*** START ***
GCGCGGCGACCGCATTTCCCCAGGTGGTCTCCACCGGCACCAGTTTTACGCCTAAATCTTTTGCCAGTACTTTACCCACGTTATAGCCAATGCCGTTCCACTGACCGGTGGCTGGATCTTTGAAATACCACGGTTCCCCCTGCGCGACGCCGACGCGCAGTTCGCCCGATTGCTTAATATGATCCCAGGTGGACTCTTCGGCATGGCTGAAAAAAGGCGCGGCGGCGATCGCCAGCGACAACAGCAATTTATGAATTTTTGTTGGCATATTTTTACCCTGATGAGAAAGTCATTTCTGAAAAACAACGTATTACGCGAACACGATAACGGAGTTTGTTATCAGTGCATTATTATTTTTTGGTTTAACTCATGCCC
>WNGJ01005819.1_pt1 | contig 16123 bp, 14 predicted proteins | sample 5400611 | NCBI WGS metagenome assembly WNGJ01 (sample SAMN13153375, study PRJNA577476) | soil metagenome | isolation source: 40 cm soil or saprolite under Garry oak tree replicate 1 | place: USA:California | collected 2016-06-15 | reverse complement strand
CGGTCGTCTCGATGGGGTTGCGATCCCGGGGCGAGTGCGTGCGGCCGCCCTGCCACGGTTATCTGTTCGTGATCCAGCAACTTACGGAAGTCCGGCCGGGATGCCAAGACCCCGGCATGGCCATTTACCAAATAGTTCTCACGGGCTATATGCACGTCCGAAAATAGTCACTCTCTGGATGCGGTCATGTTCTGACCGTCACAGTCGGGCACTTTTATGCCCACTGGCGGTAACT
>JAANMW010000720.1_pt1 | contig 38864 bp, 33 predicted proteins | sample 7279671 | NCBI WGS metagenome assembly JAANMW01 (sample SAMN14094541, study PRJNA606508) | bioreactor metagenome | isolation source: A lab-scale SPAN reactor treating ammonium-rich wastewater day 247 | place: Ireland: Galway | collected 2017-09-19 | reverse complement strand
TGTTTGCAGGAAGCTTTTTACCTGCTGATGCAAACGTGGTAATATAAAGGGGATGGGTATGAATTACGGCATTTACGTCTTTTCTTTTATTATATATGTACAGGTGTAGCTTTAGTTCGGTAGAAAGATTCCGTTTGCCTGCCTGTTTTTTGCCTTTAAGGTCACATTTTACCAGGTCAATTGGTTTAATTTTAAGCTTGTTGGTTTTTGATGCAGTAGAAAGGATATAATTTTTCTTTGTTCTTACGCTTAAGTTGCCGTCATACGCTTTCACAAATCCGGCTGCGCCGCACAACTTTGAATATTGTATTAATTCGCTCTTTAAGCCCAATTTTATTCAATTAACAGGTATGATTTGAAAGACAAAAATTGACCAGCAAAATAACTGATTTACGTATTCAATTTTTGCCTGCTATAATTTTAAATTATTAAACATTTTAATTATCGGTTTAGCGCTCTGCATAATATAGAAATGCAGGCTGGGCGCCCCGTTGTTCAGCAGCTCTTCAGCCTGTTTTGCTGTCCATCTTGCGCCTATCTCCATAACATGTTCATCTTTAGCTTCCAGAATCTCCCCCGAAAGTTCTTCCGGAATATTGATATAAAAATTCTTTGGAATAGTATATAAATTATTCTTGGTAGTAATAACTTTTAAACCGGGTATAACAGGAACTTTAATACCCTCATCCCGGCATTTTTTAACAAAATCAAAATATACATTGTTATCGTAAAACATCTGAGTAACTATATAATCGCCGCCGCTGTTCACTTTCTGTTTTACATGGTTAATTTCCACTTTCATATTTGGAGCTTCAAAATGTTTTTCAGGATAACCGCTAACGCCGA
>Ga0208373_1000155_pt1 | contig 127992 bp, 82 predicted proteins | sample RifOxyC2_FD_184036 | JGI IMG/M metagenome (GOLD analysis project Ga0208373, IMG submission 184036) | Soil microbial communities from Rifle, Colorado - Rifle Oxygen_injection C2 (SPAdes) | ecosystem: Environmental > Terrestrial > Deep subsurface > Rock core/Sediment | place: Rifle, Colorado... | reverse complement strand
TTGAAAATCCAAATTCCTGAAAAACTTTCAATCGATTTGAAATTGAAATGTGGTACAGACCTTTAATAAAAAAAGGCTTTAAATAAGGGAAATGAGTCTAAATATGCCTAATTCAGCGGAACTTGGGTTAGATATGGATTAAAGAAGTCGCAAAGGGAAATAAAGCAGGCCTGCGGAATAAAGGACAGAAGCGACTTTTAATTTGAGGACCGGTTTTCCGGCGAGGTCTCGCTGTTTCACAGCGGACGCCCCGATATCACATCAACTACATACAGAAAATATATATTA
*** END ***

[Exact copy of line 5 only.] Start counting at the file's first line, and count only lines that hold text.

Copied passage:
TGTTTGCAGGAAGCTTTTTACCTGCTGATGCAAACGTGGTAATATAAAGGGGATGGGTATGAATTACGGCATTTACGTCTTTTCTTTTATTATATATGTACAGGTGTAGCTTTAGTTCGGTAGAAAGATTCCGTTTGCCTGCCTGTTTTTTGCCTTTAAGGTCACATTTTACCAGGTCAATTGGTTTAATTTTAAGCTTGTTGGTTTTTGATGCAGTAGAAAGGATATAATTTTTCTTTGTTCTTACGCTTAAGTTGCCGTCATACGCTTTCACAAATCCGGCTGCGCCGCACAACTTTGAATATTGTATTAATTCGCTCTTTAAGCCCAATTTTATTCAATTAACAGGTATGATTTGAAAGACAAAAATTGACCAGCAAAATAACTGATTTACGTATTCAATTTTTGCCTGCTATAATTTTAAATTATTAAACATTTTAATTATCGGTTTAGCGCTCTGCATAATATAGAAATGCAGGCTGGGCGCCCCGTTGTTCAGCAGCTCTTCAGCCTGTTTTGCTGTCCATCTTGCGCCTATCTCCATAACATGTTCATCTTTAGCTTCCAGAATCTCCCCCGAAAGTTCTTCCGGAATATTGATATAAAAATTCTTTGGAATAGTATATAAATTATTCTTGGTAGTAATAACTTTTAAACCGGGTATAACAGGAACTTTAATACCCTCATCCCGGCATTTTTTAACAAAATCAAAATATACATTGTTATCGTAAAACATCTGAGTAACTATATAATCGCCGCCGCTGTTCACTTTCTGTTTTACATGGTTAATTTCCACTTTCATATTTGGAGCTTCAAAATGTTTTTCAGGATAACCGCTAACGCCGA